Like murdering, public embarrassment is a sin beyond repair.   It could happen in our work place or even to our children at school or in the bus. These crimes could go unseen for a long time, because many times the victims of bullying, especially if they suffer from low self esteem, usually do not denounce the perpetrators (and low self-esteem gets lower as an effect of this bullying. Do you see the vicious cycle here?).  Maimonides (Hilkhot Teshuba 3:14) explains that in order to prevent these destructive behaviors, the rabbis warned us that embarrassing or offending someone else, carries the maximum possible penalty: loosing our afterlife.  

 Surprisingly, it seems that today general society has arrived to the same conclusion as the Rabbis of the Talmud in terms of the similarities between verbal offenses and murder. The following is a priceless text quoted directly from Wikipedia ("Character assassination") which captures what the Talmud explained in the 5th Century. "For living individuals targeted by character assassination attempts, this may result in being rejected by their community, family, or members of their living or work environment. Such acts are often difficult to reverse or rectify, and the process is likened to a literal assassination of a human life. The damage sustained can last a lifetime or, for historical figures, for many centuries after their death."

Monday, May 12, 2014

KOSHER MONEY: Loving HaShem with all your possessions

The economic life of a Jew, his attitude toward material assets, his ethical conduct in buying and selling, etc. should reflect the religious values of Judaism. 

Although many Jews, and the same goes for people from other religions, tend to dissociate economic behavior from religious practice, the truth is that the Tora deals with financial matters, as much or perhaps more than with other areas of religious life.  Integrity in business, aspiring to financial equality, helping the needy, free-interests loans, terumot uma'aserot (taxes) etc. are just some examples of the ample spectrum of financial subjects the Tora deals with.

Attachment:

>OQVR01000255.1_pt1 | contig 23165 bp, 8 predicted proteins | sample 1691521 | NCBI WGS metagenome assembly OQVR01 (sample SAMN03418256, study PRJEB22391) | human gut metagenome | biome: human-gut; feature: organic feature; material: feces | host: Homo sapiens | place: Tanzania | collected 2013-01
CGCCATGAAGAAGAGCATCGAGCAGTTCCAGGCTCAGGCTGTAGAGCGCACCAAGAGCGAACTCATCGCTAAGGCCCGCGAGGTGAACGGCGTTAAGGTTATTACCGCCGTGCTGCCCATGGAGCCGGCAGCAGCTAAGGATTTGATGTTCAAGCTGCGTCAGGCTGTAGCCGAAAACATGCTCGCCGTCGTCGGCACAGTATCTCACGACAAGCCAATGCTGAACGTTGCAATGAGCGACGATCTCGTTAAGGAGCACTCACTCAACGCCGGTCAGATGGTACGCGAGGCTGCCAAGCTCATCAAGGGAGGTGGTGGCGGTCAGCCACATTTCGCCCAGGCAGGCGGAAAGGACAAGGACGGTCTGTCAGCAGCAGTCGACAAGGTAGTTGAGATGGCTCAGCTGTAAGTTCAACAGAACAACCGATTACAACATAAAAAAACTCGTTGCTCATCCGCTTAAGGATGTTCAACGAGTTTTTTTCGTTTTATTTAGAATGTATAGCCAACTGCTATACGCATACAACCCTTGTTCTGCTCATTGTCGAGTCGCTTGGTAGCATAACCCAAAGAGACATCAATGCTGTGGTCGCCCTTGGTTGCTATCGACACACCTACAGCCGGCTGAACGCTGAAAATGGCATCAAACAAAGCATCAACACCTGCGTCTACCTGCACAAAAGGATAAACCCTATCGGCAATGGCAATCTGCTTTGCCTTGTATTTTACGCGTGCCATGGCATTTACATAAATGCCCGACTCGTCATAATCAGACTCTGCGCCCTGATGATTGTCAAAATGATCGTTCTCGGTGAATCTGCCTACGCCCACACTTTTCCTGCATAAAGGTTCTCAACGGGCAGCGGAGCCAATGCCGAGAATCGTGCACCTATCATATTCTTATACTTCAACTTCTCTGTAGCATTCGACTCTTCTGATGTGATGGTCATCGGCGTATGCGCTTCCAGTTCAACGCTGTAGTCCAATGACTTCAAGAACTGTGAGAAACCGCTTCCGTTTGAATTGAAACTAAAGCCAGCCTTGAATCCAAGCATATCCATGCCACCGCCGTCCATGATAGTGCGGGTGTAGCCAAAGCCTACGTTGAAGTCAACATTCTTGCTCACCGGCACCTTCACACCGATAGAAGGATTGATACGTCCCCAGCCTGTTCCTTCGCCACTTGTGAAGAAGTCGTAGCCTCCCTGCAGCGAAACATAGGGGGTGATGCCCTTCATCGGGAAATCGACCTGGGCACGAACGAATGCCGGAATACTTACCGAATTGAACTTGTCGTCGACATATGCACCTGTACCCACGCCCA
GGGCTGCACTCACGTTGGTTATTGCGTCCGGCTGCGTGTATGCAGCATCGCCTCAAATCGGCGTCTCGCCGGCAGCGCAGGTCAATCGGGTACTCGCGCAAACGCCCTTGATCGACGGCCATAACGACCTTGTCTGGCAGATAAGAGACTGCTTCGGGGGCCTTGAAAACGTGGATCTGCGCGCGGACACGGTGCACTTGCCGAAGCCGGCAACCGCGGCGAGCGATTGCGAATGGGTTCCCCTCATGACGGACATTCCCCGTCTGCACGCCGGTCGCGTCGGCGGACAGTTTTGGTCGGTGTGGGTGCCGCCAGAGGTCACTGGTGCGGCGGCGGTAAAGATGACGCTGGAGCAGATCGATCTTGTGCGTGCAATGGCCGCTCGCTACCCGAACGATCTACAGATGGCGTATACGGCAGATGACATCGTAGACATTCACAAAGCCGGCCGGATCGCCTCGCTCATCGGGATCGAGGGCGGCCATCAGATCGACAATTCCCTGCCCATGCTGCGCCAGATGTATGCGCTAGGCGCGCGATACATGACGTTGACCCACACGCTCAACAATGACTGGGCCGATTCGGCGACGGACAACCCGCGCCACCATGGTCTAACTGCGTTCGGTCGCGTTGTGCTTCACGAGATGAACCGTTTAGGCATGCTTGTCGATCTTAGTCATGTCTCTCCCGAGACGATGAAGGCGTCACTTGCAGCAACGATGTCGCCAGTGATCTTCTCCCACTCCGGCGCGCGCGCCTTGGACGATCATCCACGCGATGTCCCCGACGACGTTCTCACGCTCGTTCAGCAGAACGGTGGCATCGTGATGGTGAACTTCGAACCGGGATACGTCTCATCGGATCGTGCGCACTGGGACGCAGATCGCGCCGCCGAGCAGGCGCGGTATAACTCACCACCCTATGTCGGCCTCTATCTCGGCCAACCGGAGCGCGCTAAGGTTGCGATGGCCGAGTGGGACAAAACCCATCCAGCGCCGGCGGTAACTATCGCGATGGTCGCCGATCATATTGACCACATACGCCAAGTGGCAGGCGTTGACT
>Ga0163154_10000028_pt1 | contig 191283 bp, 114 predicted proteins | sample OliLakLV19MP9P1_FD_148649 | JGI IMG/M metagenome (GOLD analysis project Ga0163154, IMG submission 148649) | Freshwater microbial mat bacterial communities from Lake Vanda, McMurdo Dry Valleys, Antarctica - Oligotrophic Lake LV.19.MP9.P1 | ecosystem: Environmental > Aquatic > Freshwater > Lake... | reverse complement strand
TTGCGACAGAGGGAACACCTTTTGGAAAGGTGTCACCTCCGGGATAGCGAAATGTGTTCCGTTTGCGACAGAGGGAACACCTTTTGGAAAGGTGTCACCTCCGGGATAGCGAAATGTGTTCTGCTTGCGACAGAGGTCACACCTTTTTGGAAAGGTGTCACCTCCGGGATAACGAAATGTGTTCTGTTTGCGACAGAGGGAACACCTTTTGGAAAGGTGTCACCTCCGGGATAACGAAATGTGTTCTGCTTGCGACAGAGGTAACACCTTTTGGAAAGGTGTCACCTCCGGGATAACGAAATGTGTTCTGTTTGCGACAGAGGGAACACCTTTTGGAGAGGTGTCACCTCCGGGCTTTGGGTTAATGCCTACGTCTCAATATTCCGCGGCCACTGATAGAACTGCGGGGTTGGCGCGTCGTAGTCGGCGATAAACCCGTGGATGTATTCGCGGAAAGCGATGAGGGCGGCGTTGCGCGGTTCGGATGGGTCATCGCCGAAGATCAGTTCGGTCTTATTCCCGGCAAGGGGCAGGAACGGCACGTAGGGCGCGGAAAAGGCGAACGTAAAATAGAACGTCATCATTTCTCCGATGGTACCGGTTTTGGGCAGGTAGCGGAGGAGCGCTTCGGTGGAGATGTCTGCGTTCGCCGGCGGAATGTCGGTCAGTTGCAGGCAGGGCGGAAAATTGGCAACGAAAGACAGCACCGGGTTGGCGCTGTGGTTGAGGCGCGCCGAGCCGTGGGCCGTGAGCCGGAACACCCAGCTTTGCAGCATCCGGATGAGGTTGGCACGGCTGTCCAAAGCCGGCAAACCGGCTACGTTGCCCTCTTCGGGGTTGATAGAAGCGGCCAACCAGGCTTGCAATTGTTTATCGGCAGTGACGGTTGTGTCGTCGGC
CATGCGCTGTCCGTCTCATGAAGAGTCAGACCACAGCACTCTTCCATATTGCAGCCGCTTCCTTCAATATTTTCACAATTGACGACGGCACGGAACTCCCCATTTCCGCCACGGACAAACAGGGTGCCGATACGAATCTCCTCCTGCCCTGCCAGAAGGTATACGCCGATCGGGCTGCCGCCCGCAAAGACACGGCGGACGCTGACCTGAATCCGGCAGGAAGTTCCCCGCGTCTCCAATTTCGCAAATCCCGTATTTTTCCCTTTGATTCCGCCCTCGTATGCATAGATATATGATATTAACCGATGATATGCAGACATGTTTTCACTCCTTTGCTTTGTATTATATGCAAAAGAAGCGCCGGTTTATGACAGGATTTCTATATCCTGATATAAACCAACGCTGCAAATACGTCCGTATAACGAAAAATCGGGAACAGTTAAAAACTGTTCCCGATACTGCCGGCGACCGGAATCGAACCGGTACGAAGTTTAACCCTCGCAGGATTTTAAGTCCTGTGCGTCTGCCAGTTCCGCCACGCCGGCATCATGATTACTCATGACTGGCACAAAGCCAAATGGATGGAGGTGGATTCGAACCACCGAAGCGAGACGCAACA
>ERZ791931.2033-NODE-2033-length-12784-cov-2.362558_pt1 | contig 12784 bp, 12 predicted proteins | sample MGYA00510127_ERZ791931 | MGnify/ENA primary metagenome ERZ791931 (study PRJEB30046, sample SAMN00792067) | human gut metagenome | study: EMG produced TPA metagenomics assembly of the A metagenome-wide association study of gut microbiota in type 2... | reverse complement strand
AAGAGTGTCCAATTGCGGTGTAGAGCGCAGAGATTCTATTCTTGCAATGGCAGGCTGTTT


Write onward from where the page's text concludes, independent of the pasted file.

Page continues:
Many times, observing the laws of the Tora implies the sacrifice of financial gains.  The rabbis referred to this type of situations analyzing two words from the Shema Israel ובכל מאדך 

We say in the Shema, "You shall love HaShem your God with all your heart, with all your soul, and with all of your power." "All your heart" and "all your soul" we understand easily. But what does "with all your powers" mean? The rabbis explained that "power" means possessions, money, assets. The Gemara explains: your love for your God has to exceed your love for your money. If we keep the laws of the Tora in financial matters, for example, sharing our profits with the needy, rejecting any participation in fraudulent activities, etc. we might be loosing money. Loving HaShem  בכל מאודך means that a Jew has to be willing to sacrifice his money for the sake of his love to HaShem. As we will explain BH in the coming weeks, the Tora does not require us to take oaths of poverty or renounce material wealth. On the contrary, rabbis have a positive attitude to honestly gained wealth. "With all your possessions" means that HaShem and His Tora should be placed above money. Shabbat is a great example.  When a Jew in retail business closes his store in Shabbat, or when a young Jewish professional rejects a good job offer because she won't work during Shabbat, they are doing exactly this: serving God with our possessions,  by placing HIM above them.